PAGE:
And that’s all before you get to a bench. The Celtics’ bench is shakey. Has been all season. But they need so little that to get the performances they’ve gotten in the playoffs from Glen Davis, Tony Allen, and even, to some degree, Rasheed Wallace, just adds to their danger.

There’s no telling how this team will match up with the Magic if they manage to win Game 6 or 7. But last year Paul Pierce said on Twitter that the Magic were poodles and the Celtics were Rottweilers. That was dismissed earlier this season as delusional.

Turns out that when the chain’s off, the bite is worse than the bark.

Mike D’Antoni on Chris Paul suspension: ‘What is he supposed to do?’ (VIDEO)

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The NBA suspended Houston Rockets point guard Chris Paul along with the Los Angeles Lakers’ Rajon Rondo and Brandon Ingram on Sunday.

It was the opinion of the league office that all three players should be suspended for their role in a fight that took place on Saturday night between the Rockets and the Lakers at Staples Center.

Rockets coach Mike D’Antoni took exception to Paul’s suspension, saying that he thought it was “not equitable” that Paul had to face suspension.

The NBA determined that Rondo indeed did spit in Paul’s face, or at least in the direction of him, directly preceding Paul’s eye poke on Rondo. That kicked things off into full force, and it devolved from there.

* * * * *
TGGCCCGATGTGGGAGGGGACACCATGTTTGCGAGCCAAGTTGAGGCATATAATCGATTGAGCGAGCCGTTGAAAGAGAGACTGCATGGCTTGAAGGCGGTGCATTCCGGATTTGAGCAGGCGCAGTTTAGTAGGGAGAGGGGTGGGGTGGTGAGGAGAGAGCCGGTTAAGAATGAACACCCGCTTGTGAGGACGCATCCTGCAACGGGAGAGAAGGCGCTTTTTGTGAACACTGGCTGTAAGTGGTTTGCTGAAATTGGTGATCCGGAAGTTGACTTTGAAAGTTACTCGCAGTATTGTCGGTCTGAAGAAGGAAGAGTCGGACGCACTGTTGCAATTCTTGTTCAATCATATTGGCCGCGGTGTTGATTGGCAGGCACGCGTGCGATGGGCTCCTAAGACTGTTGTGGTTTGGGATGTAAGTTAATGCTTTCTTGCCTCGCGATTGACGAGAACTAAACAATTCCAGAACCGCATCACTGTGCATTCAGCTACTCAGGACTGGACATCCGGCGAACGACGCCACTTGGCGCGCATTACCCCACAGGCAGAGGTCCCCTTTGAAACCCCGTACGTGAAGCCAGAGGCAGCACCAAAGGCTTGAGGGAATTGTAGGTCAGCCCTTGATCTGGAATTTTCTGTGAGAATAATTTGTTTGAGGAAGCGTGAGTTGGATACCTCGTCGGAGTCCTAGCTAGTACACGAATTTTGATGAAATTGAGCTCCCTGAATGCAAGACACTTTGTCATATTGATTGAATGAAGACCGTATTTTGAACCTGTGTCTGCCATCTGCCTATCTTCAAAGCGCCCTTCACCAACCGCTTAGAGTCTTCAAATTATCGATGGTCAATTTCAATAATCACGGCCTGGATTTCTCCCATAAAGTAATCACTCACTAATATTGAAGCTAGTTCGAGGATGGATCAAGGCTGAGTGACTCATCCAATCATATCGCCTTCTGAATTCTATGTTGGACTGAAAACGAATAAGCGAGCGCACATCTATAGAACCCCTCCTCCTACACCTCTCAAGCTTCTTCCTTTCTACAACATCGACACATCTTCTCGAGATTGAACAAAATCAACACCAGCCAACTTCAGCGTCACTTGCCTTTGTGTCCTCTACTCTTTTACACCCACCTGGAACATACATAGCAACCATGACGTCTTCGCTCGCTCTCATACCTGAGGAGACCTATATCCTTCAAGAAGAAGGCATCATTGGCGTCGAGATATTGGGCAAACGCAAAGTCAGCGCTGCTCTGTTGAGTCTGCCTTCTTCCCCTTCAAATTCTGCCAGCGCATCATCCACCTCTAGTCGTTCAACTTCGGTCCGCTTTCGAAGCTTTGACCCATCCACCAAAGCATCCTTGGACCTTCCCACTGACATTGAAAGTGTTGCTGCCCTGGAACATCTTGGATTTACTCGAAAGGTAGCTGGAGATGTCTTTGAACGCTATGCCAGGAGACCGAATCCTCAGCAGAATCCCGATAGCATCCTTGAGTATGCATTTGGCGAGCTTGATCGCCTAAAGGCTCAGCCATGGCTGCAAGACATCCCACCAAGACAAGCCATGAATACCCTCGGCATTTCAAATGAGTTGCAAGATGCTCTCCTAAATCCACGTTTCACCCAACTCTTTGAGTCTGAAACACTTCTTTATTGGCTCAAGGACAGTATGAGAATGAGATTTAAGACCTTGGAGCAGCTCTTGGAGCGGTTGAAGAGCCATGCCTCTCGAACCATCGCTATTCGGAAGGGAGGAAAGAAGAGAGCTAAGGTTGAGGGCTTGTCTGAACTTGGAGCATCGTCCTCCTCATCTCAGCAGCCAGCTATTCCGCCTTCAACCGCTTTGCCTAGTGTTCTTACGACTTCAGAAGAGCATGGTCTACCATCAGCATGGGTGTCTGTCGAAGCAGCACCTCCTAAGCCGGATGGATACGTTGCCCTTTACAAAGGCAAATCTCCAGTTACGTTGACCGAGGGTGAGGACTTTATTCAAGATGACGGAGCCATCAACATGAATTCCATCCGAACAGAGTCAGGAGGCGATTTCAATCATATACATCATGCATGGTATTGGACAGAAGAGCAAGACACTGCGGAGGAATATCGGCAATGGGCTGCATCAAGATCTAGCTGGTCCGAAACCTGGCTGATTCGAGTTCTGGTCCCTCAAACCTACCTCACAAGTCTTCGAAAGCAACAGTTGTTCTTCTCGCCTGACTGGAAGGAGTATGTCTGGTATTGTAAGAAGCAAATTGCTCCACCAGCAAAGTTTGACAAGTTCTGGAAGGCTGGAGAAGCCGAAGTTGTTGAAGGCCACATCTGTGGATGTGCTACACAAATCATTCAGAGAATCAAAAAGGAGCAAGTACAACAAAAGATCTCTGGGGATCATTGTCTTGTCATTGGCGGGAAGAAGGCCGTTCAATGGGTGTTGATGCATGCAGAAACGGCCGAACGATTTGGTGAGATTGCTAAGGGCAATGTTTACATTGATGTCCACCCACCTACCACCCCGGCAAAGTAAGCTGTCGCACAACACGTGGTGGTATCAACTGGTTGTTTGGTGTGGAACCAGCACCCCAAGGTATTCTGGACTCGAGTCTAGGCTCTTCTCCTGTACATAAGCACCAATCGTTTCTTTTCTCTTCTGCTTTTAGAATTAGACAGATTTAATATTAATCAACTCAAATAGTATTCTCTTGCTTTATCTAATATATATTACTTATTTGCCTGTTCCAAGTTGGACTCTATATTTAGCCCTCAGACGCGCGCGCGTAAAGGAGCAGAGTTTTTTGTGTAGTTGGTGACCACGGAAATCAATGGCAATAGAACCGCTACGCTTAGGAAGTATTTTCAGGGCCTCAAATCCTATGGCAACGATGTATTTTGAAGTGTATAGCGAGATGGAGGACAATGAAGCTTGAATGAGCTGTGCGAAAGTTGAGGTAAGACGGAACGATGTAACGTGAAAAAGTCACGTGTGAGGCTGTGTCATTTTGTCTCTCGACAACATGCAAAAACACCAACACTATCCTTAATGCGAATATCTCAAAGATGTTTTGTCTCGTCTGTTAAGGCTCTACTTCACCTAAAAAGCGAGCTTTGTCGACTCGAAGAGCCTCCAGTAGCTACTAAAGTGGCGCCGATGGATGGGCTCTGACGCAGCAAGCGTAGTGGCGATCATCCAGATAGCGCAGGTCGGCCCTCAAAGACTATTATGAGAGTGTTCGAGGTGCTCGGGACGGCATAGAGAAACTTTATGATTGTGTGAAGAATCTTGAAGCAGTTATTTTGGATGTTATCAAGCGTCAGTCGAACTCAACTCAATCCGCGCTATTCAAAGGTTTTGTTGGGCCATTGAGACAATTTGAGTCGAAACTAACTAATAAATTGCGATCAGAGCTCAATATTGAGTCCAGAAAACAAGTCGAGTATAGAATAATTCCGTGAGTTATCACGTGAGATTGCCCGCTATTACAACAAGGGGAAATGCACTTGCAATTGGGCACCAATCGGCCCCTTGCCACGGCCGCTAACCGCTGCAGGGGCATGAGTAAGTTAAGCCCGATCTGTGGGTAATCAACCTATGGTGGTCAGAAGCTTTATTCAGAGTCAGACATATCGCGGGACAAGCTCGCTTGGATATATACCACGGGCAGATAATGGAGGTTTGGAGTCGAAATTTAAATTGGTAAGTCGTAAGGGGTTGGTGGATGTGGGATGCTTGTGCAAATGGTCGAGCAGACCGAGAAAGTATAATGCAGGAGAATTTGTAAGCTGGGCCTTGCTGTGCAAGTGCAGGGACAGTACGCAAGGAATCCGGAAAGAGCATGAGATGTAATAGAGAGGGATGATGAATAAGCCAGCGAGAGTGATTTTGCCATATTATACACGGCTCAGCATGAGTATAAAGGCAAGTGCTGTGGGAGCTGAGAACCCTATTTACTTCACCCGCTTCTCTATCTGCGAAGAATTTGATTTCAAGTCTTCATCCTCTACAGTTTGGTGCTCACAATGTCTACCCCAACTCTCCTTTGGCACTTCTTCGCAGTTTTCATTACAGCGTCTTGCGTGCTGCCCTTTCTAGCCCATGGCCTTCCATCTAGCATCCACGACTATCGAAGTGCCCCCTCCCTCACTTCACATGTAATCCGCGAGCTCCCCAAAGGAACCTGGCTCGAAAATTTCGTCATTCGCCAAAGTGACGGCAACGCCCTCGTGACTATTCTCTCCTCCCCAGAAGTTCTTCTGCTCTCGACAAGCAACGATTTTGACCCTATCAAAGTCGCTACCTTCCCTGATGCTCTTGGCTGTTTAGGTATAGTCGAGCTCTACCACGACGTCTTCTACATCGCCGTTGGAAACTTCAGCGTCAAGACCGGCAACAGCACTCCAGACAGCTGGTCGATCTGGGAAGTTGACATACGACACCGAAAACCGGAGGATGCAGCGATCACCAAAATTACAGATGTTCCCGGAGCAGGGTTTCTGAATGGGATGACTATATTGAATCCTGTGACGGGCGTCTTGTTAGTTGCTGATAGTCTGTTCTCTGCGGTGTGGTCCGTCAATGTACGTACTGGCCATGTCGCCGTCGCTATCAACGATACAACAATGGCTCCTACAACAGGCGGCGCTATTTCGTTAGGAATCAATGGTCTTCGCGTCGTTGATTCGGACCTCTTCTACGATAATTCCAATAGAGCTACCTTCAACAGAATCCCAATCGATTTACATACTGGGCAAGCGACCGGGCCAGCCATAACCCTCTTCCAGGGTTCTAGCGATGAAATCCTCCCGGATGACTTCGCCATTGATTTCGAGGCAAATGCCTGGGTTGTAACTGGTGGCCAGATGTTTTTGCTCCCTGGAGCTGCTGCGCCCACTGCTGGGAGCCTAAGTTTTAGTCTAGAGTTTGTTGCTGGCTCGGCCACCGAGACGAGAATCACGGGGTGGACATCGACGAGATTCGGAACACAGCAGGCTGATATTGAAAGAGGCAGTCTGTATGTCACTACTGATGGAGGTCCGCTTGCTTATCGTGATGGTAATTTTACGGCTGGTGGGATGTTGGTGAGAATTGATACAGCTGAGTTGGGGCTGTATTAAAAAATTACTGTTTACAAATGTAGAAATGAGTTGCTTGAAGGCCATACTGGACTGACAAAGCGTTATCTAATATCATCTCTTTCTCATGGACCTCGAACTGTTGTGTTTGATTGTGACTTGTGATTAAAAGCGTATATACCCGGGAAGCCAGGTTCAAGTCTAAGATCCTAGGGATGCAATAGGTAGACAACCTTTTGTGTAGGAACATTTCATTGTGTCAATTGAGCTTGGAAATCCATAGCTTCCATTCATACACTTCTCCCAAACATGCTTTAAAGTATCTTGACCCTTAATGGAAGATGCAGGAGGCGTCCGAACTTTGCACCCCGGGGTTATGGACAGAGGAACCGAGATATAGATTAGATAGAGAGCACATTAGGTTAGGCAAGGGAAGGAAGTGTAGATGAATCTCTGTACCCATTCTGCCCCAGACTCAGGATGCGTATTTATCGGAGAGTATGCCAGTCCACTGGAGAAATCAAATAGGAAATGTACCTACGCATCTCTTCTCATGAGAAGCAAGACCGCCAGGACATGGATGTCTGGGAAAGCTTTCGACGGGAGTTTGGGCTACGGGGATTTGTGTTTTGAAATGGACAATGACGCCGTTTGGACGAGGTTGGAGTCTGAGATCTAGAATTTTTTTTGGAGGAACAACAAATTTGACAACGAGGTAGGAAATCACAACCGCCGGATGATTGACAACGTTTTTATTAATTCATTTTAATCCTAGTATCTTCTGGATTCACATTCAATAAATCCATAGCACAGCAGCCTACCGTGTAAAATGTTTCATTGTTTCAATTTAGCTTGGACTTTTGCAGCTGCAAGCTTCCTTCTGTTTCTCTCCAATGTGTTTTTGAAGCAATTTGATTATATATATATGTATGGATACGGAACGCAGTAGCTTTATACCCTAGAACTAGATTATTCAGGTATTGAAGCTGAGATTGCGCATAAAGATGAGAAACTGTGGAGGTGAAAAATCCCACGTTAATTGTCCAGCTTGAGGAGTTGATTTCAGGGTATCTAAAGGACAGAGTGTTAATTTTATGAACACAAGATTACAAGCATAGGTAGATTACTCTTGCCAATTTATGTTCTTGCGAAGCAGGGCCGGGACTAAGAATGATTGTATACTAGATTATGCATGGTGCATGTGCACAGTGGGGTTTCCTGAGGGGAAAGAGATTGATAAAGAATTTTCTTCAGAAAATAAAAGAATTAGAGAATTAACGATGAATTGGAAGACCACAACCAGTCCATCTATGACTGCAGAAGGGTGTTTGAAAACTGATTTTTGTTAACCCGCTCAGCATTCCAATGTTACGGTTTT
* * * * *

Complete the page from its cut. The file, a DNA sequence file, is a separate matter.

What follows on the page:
Via Twitter:

All the suspensions were fairly weak. Ingram got just four games for his initial instigation and giant, loping punch toward Paul. Rondo received three games for spitting on Paul and landing punches. Paul received two games for punching Rondo.

It’s unlikely that anybody was going to be happy with the result of the discipline just because of the bad blood involved. However, the league made comment about the suspension afterward, with the NBA’s Executive Vice President of Basketball Operations Kiki VanDeWeghe taking to television later on Sunday.

VanDeWeghe’s explanations don’t satisfy me, and they certainly wouldn’t if I were a Rockets fan. Guys going chest-to-chest and having tensions rise as one thing. Spitting at somebody is another. It’s a level of actionable disrespect that directly influenced and raised tensions during the incident.

Ingram looked childish for shoving James Harden, but his punch came after Rondo got Paul wound up by spitting on him. It’s hard for me to understand how Rondo didn’t get a matching sentence with Ingram at the very least.

For reference, Carmelo Anthony was suspended for 15 games in 2006 after he clocked a player on the New York Knicks during a fight as a member of the Denver Nuggets. Given that precedence, something approaching double digits for both Ingram and Rondo seems like it would have been more appropriate.

Juancho Hernangómez bats game-clinching block to beat Warriors (VIDEO)

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We all knew the Denver Nuggets were going to be exciting this season, but nobody expected them to come through with this kind of statement result this early.